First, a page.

Bio-Optical Models and the Problems of Scaling

  • Robert R. Bidigare
  • Barbara B. Prézelin
  • Raymond C. Smith
Part of the Environmental Science Research book series (ESRH, volume 43)


Historically, the construction of global maps of ocean productivity has been a difficult task (Berger, 1989). Representative, precise, and accurate measurements of carbon fixation rates have been hampered by the errors associated with methodological problems and sampling limitations (Jahnke, 1990). The frustration of biological oceanographers in dealing with this issue was best summarized by Eppley (1980) during the first ‘Primary Productivity in the Sea’ symposium over a decade ago: “These disparate results beg for reconciliation as they suggest an order of magnitude uncertainty in the rate of primary production in the central oceans. Is it of the order 50–150 mg C m−2 d−1 as the standard 14C data have suggested for twenty years or is it 1–2 g C m−2 d−1 as the diel oxygen and POC changes and the PIT collections imply?” While this issue has yet to be completely resolved, considerable progress has been made during the last decade towards the reconciliation of differences in primary productivity estimates based on the standard 14C-labeling technique (Steeman Nielsen, 1952) and those based on geochemical tracer distributions (Jenkins and Goldman, 1985; Williams and Robertson, 1991). It appears that systematic errors in the different methodologies used to determine rates of oxygen production and carbon fixation contribute to observations of high photosynthetic quotients (mol O2 evolved per CO2 fixed) for phytoplankton communities (Laws, 1991; Prézelin and Glover, 1991; Williams and Robertson, 1991). In addition, when care is taken to minimize trace metal contamination (Fitzwater et al., 1982), avoid the toxic effects of latex and neoprene rubber closure mechanisms of Niskin® bottles (Price et al., 1986; Williams and Robertson, 1989), and incubate seawater samples under the appropriate spectral distribution of light (Laws et al., 1990), then 14C-measured rates of primary productivity for the central Pacific Ocean are several fold higher than historical values (i.e., 428 ± 249 mg C m−2 d−1, n = 11, 24 hour simulated in situ incubations, Station ALOHA, October 1988 to November 1989, HOT program, 1990).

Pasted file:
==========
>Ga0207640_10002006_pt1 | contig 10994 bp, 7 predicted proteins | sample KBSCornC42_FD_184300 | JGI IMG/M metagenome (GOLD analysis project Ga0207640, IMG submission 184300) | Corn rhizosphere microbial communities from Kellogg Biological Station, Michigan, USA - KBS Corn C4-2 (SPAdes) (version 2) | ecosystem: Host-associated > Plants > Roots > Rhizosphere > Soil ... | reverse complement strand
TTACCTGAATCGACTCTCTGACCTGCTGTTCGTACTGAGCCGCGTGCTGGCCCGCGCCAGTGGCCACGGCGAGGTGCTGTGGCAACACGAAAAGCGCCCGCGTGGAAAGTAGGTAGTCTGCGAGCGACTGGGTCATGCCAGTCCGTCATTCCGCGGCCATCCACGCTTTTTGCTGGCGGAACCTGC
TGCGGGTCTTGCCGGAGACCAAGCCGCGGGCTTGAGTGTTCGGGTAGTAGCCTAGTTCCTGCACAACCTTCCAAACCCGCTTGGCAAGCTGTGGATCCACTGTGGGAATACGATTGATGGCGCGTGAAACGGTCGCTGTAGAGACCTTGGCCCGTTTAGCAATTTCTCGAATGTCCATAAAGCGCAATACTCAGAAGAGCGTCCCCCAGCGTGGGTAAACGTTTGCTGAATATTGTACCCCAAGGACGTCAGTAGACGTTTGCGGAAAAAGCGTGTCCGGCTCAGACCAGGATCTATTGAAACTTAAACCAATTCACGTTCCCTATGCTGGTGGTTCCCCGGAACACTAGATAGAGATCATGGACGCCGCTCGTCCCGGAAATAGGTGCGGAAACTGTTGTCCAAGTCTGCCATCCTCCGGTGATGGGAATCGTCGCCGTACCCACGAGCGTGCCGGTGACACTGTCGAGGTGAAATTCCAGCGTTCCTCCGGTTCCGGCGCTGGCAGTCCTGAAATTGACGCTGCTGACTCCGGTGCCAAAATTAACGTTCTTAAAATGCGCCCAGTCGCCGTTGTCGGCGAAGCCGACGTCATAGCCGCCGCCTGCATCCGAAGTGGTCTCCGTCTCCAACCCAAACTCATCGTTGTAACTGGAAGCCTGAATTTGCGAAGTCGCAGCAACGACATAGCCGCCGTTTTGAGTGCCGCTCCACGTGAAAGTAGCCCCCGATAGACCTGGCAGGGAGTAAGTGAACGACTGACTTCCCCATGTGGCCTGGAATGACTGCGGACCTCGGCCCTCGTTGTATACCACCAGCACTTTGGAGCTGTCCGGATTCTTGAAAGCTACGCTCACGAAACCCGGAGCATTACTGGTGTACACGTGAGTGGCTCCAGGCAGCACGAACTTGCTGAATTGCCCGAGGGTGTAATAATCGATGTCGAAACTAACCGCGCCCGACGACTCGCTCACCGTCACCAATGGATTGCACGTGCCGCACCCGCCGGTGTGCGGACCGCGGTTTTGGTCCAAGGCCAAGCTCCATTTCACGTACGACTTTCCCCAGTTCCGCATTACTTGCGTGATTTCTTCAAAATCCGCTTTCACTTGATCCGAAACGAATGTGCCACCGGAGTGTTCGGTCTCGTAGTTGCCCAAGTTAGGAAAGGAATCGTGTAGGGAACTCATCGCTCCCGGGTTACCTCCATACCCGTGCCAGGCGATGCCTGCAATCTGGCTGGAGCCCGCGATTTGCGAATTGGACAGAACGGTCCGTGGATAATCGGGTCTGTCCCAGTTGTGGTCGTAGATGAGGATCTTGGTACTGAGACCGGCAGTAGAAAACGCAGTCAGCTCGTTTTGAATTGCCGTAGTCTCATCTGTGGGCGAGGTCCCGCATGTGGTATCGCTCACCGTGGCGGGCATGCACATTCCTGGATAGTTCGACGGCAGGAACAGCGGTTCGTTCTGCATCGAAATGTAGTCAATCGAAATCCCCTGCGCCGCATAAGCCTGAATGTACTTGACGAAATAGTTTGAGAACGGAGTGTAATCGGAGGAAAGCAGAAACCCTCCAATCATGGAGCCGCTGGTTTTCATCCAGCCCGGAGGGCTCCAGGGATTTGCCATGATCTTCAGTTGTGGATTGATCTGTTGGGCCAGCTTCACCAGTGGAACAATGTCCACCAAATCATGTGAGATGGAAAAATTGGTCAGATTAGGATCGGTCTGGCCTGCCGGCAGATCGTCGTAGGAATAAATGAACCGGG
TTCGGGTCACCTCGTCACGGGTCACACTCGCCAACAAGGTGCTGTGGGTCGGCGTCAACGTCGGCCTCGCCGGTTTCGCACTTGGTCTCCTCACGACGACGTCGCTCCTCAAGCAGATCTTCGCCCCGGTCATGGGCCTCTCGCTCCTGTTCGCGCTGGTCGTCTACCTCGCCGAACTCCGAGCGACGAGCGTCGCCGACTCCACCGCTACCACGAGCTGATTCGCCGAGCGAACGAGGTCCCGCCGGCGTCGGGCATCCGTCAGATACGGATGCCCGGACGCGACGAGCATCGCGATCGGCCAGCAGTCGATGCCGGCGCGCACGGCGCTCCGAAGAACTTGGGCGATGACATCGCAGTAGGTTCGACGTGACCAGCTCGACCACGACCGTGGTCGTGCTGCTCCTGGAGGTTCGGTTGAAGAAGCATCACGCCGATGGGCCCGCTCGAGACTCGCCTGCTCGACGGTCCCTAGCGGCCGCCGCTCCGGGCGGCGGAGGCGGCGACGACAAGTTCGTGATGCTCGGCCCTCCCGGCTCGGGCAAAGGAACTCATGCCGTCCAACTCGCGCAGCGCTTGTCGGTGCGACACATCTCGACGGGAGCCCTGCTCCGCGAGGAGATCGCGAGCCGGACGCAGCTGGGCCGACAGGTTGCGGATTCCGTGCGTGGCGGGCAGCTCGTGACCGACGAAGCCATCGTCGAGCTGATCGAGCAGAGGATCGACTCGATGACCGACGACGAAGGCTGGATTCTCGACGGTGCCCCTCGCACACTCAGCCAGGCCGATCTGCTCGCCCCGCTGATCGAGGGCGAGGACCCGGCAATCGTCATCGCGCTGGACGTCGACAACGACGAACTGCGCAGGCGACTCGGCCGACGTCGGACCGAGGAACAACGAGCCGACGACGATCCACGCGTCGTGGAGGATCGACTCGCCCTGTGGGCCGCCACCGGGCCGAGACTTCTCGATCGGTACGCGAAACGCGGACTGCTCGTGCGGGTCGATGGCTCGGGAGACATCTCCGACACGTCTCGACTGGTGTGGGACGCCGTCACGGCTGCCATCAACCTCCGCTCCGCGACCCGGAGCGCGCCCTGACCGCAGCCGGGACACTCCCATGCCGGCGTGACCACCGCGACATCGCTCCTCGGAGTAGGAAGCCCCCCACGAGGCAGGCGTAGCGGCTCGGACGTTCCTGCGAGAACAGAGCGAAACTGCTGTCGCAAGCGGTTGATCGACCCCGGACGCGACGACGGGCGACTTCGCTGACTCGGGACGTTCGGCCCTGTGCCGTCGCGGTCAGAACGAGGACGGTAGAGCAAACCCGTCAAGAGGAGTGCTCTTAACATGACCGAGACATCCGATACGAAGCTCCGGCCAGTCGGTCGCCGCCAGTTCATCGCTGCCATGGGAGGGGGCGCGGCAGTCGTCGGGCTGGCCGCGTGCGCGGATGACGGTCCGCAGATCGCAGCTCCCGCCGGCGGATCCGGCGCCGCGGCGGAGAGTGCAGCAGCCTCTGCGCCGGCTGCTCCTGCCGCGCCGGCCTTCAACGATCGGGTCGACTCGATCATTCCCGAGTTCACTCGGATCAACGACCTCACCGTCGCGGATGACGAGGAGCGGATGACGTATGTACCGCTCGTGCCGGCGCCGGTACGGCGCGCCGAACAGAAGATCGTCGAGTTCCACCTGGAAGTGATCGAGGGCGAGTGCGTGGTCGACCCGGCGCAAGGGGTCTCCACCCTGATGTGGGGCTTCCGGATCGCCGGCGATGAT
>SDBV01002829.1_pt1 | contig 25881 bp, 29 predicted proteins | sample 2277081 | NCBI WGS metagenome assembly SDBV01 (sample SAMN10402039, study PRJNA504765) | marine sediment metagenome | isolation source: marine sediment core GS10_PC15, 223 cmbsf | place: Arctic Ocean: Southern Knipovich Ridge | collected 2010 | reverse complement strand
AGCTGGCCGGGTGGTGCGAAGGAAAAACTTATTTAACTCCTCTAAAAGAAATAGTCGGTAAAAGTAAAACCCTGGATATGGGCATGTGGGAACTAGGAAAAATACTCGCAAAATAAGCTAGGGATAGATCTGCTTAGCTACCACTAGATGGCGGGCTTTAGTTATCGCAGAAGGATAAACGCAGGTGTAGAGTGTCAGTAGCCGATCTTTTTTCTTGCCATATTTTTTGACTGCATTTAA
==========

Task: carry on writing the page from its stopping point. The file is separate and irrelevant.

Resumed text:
Phytoplankton Community Euphotic Zone Marine Phytoplankton Phytoplankton Pigment Emiliania Huxleyi 
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Copyright information

© Springer Science+Business Media New York 1992

Authors and Affiliations

  • Robert R. Bidigare
    • 1
  • Barbara B. Prézelin
    • 2
  • Raymond C. Smith
    • 3
  1. 1.Department of OceanographyUniversity of Hawaii at ManoaHonoluluUSA
  2. 2.Department of Biological Sciences, Marine Science InstituteUniversity of California at Santa BarbaraSanta BarbaraUSA
  3. 3.Center for Remote Sensing and Environmental OpticsUniversity of California at Santa BarbaraSanta BarbaraUSA

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